This has a wrong title, Isländerinen. The correct one should be Isländerinnen. I could have moved it but the cited material has the same errors because the texts predate the German orthography. --MaEr (talk) 10:57, 11 March 2012 (UTC)
How does the 1973 book predate German orthography? -- Liliana• 11:00, 11 March 2012 (UTC)
Just follow the links :) The 1973 book is a reprint of an eighteen-something book. --MaEr (talk) 11:04, 11 March 2012 (UTC)
I'm a bit confused. Anyway, keep. Valid. Not sure what else to say, really. Mglovesfun (talk) 12:21, 11 March 2012 (UTC)
When I run books.google.com for "Isländerinen" I get exactly the two citations that are listed on this citations page. The second one is highly susceptible as it contains at least (I say "at least" because I don't know the adjective "rossetummelnd". It is probably real, though, meaning something like "able to ride fast") three other typos. Reads: "Vile nordische Sagen wissen von rossetummelnden Frauen zu erzälen, und noch heut reiten die Isländerinen fast bei jedem Ausflug." Should read: "Viele nordische Sagen wissen von rossetummelnden Frauen zu erzählen, und noch heute reiten die Isländerinnen fast bei jedem Ausflug." The year 1973 is wrong, the original is from 1872. So, there's only one (maximum two) quotation and three are required => delete. --Hekaheka (talk) 15:28, 11 March 2012 (UTC)
Wouldn't obsolete spellings fall under a similar treatment as extinct languages? It's unlikely that these spellings will ever be used again, so their obsolescence speaks in favour of keeping simply because they're used yet unlikely to ever have 3 citations. —CodeCat 15:45, 11 March 2012 (UTC)
It's hardly obsolete either. When I run google.books.com for "Isländerinnen" I get 1020 citations. Already on the first page there are three from 1800's, and the oldest one dates back to 1769. "Isländerinen" is most likely just plain wrong.--Hekaheka (talk) 15:51, 11 March 2012 (UTC)
The idea behind citations is (according to me): to have a certain evidence that a word exists, and to show how it is used. But currently we don't have a lemma for Isländerinen. If we create it the problem is solved (at least for me) but it wouldn't be a useful lemma.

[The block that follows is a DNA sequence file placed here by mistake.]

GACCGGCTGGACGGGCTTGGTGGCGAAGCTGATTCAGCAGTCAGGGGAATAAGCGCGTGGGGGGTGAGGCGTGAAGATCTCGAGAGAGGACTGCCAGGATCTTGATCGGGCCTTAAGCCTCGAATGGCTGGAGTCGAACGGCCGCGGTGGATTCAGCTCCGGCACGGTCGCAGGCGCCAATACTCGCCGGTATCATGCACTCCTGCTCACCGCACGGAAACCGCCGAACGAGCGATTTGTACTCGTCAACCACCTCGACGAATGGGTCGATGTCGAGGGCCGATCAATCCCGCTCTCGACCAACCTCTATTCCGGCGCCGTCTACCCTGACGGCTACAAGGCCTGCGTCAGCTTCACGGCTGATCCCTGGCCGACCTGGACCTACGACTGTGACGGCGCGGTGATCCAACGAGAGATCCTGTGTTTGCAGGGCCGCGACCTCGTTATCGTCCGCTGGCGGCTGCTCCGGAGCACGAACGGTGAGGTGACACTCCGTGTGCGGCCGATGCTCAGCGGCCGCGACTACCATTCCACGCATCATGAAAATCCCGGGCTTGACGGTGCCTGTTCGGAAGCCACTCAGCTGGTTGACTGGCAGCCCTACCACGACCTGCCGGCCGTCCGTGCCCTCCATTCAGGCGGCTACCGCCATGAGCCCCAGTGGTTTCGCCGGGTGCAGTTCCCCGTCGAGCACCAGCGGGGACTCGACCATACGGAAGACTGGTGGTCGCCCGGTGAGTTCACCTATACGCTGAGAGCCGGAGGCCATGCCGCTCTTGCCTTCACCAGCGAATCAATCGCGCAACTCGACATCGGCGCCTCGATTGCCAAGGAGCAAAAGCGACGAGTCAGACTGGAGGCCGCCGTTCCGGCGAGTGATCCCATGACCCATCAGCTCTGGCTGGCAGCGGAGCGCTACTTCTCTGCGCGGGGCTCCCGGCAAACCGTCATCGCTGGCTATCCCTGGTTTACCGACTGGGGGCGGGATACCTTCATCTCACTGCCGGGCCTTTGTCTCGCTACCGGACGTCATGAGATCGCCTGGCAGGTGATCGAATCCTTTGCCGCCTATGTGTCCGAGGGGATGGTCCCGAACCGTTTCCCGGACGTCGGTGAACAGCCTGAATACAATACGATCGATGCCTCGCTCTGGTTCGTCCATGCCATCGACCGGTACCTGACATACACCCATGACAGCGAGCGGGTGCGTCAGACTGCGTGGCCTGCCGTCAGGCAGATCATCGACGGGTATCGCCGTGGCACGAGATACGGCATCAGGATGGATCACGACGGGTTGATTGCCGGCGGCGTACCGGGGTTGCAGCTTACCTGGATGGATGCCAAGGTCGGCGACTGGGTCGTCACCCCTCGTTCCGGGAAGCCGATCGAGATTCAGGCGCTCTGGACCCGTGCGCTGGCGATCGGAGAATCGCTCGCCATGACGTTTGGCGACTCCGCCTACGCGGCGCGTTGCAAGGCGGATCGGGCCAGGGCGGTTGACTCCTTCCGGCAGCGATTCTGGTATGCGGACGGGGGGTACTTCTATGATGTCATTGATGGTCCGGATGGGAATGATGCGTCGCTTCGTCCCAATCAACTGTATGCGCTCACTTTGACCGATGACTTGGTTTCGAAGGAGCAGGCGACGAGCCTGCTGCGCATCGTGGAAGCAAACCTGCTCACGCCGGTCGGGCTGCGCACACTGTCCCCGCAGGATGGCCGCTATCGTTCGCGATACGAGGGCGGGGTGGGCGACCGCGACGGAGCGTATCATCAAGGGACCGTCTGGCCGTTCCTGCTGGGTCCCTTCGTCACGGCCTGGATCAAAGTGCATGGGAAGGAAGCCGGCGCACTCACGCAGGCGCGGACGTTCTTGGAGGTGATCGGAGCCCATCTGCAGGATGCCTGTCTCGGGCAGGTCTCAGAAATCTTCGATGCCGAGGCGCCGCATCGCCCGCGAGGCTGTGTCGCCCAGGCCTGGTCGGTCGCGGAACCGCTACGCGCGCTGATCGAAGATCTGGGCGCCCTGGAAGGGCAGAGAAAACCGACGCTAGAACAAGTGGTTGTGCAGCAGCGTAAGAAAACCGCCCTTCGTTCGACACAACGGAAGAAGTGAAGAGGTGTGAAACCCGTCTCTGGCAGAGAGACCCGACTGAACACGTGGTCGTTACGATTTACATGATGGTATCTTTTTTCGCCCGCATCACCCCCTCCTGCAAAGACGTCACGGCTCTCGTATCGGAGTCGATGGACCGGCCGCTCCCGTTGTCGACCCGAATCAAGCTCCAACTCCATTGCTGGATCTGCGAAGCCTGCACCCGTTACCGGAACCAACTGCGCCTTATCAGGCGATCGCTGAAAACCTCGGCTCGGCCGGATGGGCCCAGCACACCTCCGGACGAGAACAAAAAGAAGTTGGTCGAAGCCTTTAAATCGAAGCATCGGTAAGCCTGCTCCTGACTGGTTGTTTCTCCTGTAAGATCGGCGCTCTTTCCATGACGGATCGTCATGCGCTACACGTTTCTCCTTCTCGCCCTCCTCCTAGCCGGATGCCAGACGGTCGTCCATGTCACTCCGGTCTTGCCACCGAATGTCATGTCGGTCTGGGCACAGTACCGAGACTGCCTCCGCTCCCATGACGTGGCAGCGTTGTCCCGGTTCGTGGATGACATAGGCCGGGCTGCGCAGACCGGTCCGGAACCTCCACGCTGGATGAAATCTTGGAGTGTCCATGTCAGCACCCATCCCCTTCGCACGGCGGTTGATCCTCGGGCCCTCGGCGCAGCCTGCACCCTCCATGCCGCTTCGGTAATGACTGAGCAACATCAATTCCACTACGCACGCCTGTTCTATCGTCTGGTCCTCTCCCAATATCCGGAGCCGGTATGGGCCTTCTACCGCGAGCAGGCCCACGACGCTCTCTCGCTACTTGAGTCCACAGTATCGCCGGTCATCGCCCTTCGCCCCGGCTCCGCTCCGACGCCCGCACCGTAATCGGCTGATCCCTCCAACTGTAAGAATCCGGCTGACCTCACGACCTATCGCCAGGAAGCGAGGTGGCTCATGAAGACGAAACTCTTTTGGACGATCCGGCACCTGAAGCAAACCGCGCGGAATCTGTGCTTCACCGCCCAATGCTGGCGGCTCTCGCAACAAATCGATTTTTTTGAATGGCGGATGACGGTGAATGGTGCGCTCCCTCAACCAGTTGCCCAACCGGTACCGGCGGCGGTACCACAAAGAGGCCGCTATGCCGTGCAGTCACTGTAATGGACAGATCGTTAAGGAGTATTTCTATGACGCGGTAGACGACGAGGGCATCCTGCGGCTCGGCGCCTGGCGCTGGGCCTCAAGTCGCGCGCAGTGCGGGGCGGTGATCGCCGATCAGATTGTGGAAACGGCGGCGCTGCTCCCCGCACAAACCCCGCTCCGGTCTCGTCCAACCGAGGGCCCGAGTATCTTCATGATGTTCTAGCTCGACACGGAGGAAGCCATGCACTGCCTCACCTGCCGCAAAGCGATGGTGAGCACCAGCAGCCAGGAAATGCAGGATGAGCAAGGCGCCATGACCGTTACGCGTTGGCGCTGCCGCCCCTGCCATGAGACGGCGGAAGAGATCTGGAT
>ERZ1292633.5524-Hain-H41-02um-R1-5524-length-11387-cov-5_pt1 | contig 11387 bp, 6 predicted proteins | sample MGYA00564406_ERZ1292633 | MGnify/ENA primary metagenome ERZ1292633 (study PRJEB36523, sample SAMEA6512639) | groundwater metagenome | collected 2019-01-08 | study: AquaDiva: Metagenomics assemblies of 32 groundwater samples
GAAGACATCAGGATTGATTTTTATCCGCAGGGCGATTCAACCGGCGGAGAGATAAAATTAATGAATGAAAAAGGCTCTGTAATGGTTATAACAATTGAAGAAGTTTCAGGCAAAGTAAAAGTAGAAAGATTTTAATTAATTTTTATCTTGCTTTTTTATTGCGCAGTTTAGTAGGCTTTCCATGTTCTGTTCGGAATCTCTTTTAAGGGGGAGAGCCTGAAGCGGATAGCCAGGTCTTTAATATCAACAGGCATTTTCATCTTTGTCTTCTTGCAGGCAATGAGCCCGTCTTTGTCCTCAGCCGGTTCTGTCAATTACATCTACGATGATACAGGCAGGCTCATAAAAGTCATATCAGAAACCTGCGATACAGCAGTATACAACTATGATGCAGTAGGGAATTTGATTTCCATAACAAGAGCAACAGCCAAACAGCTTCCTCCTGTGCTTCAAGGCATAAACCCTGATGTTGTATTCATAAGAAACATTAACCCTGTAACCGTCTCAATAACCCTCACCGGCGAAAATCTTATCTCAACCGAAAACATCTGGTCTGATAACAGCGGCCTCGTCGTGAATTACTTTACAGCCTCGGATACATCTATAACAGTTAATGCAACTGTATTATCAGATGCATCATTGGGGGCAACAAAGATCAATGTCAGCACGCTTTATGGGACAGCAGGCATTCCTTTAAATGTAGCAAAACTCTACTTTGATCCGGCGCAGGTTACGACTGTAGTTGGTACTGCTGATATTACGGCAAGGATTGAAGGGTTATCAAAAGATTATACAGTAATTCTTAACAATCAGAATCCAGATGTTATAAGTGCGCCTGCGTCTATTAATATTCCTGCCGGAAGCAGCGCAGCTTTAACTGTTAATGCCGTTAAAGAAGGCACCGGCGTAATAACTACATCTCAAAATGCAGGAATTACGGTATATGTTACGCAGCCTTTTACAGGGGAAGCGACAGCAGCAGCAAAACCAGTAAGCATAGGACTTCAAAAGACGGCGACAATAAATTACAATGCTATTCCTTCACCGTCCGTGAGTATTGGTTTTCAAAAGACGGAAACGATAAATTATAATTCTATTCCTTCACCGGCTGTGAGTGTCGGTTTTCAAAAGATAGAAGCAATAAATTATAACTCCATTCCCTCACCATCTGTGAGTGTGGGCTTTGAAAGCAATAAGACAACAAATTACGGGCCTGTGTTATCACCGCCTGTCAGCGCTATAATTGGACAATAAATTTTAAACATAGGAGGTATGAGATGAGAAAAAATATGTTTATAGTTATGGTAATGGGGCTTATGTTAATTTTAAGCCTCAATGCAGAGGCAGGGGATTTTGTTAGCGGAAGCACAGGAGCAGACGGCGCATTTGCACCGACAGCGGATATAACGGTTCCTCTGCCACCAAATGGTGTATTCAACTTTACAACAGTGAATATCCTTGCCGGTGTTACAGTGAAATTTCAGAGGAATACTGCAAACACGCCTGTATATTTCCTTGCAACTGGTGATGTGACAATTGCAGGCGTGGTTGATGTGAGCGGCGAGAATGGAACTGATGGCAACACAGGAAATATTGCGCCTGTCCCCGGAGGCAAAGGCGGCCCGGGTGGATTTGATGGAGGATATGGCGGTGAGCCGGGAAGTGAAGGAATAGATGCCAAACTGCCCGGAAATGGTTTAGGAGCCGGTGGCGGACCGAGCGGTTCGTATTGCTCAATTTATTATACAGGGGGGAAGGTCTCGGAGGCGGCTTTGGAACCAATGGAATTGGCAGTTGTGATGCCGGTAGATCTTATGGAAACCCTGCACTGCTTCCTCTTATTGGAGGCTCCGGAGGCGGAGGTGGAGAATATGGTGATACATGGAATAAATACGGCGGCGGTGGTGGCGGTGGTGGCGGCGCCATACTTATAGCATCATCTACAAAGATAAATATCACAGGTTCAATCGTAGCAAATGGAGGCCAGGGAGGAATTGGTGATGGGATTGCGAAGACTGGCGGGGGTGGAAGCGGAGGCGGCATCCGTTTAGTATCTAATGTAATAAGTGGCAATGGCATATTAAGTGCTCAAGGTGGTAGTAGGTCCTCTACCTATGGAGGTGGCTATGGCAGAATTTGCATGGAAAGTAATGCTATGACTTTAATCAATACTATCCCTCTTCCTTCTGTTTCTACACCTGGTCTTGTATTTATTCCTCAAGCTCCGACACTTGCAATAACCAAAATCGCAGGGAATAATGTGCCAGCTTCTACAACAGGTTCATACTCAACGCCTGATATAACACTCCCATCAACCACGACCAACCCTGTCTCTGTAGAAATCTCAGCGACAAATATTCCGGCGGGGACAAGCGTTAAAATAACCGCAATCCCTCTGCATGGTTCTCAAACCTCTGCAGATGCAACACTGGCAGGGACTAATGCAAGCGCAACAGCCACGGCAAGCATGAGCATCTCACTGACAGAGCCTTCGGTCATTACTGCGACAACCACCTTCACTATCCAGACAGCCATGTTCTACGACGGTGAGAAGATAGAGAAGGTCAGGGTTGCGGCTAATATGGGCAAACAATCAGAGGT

The orthography is slightly heterodox because the author follows different rules than modern texts. It's not wrong to have such a lemma but far from useful. --MaEr (talk) 15:56, 11 March 2012 (UTC)
Hekaheka, I doubt that any of the heterodox spellings in "Vile nordische Sagen wissen von rossetummelnden Frauen zu erzälen, und noch heut reiten die Isländerinen fast bei jedem Ausflug" is a typo (or even a misprint, since the text is printed, not typed); rather, they are all obsolete spellings (heut is of course more than just a spelling variant of heute, and it's still found in nonstandard dialectal German). The fact that two-n Isländerinnen was the more common spelling even in pre-1901 texts doesn't mean that one-n Isländerinen is a mistake even by contemporary standards. I notice that one of the b.g.c. cites shows the one-n spelling being used three times, which to me strongly suggests it was done on purpose. I have no objection to the creation of a lemma Isländerinen marked as an obsolete alternative spelling of Isländerinnen (and likewise for any other attestable word in -inen that today is spelled with -innen). —Angr 16:17, 11 March 2012 (UTC)
All right, it won't probably do much harm as long as it is not linked to Isländerin. Linking would easily mislead an unsuspecting user, especially as we have no citations for the standard spelling. --Hekaheka (talk) 12:01, 14 March 2012 (UTC)